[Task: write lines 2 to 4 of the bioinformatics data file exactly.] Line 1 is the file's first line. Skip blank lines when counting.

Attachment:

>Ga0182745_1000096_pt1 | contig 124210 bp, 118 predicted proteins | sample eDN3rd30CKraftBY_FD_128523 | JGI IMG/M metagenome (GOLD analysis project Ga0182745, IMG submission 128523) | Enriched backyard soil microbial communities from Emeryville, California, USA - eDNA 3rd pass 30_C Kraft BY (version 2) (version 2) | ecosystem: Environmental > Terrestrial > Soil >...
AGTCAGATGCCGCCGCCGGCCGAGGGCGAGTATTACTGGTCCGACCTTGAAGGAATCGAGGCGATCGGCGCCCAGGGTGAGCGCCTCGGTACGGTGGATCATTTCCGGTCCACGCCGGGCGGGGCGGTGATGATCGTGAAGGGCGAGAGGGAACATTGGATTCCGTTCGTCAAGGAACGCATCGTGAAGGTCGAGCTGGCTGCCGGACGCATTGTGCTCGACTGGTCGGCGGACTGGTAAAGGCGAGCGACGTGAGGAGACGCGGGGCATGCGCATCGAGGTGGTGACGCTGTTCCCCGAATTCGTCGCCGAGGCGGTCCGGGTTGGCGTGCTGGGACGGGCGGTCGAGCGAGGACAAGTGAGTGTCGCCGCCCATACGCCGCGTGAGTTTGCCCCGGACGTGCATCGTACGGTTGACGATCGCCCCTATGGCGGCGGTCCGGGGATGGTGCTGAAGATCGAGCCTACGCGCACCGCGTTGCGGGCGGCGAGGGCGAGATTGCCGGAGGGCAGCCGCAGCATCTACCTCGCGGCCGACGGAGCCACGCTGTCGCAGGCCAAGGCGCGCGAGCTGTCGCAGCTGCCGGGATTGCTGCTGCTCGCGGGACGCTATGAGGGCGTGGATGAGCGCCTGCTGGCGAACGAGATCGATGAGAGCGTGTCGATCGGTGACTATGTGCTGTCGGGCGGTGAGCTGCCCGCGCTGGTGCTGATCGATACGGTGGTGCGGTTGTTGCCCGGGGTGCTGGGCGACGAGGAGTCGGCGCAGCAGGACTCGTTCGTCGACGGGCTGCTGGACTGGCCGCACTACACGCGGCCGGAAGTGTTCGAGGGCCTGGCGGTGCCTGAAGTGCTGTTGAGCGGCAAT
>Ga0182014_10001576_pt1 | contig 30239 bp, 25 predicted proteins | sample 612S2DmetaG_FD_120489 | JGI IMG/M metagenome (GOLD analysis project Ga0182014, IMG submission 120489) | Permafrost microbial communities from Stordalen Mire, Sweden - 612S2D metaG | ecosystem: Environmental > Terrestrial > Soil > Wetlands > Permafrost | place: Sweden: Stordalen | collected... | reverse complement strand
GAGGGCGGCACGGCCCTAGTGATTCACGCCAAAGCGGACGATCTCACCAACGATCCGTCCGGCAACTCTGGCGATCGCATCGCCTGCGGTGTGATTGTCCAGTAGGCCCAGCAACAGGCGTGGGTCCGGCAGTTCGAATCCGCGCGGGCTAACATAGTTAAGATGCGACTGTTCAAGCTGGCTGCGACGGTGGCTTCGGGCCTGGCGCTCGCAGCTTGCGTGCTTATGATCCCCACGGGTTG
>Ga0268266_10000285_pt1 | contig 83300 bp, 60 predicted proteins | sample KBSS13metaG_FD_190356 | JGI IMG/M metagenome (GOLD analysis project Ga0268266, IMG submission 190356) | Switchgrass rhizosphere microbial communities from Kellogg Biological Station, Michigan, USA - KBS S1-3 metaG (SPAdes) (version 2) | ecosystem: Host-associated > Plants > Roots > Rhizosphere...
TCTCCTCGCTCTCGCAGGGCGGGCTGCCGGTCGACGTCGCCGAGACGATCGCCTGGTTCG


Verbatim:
AGTCAGATGCCGCCGCCGGCCGAGGGCGAGTATTACTGGTCCGACCTTGAAGGAATCGAGGCGATCGGCGCCCAGGGTGAGCGCCTCGGTACGGTGGATCATTTCCGGTCCACGCCGGGCGGGGCGGTGATGATCGTGAAGGGCGAGAGGGAACATTGGATTCCGTTCGTCAAGGAACGCATCGTGAAGGTCGAGCTGGCTGCCGGACGCATTGTGCTCGACTGGTCGGCGGACTGGTAAAGGCGAGCGACGTGAGGAGACGCGGGGCATGCGCATCGAGGTGGTGACGCTGTTCCCCGAATTCGTCGCCGAGGCGGTCCGGGTTGGCGTGCTGGGACGGGCGGTCGAGCGAGGACAAGTGAGTGTCGCCGCCCATACGCCGCGTGAGTTTGCCCCGGACGTGCATCGTACGGTTGACGATCGCCCCTATGGCGGCGGTCCGGGGATGGTGCTGAAGATCGAGCCTACGCGCACCGCGTTGCGGGCGGCGAGGGCGAGATTGCCGGAGGGCAGCCGCAGCATCTACCTCGCGGCCGACGGAGCCACGCTGTCGCAGGCCAAGGCGCGCGAGCTGTCGCAGCTGCCGGGATTGCTGCTGCTCGCGGGACGCTATGAGGGCGTGGATGAGCGCCTGCTGGCGAACGAGATCGATGAGAGCGTGTCGATCGGTGACTATGTGCTGTCGGGCGGTGAGCTGCCCGCGCTGGTGCTGATCGATACGGTGGTGCGGTTGTTGCCCGGGGTGCTGGGCGACGAGGAGTCGGCGCAGCAGGACTCGTTCGTCGACGGGCTGCTGGACTGGCCGCACTACACGCGGCCGGAAGTGTTCGAGGGCCTGGCGGTGCCTGAAGTGCTGTTGAGCGGCAAT
>Ga0182014_10001576_pt1 | contig 30239 bp, 25 predicted proteins | sample 612S2DmetaG_FD_120489 | JGI IMG/M metagenome (GOLD analysis project Ga0182014, IMG submission 120489) | Permafrost microbial communities from Stordalen Mire, Sweden - 612S2D metaG | ecosystem: Environmental > Terrestrial > Soil > Wetlands > Permafrost | place: Sweden: Stordalen | collected... | reverse complement strand
GAGGGCGGCACGGCCCTAGTGATTCACGCCAAAGCGGACGATCTCACCAACGATCCGTCCGGCAACTCTGGCGATCGCATCGCCTGCGGTGTGATTGTCCAGTAGGCCCAGCAACAGGCGTGGGTCCGGCAGTTCGAATCCGCGCGGGCTAACATAGTTAAGATGCGACTGTTCAAGCTGGCTGCGACGGTGGCTTCGGGCCTGGCGCTCGCAGCTTGCGTGCTTATGATCCCCACGGGTTG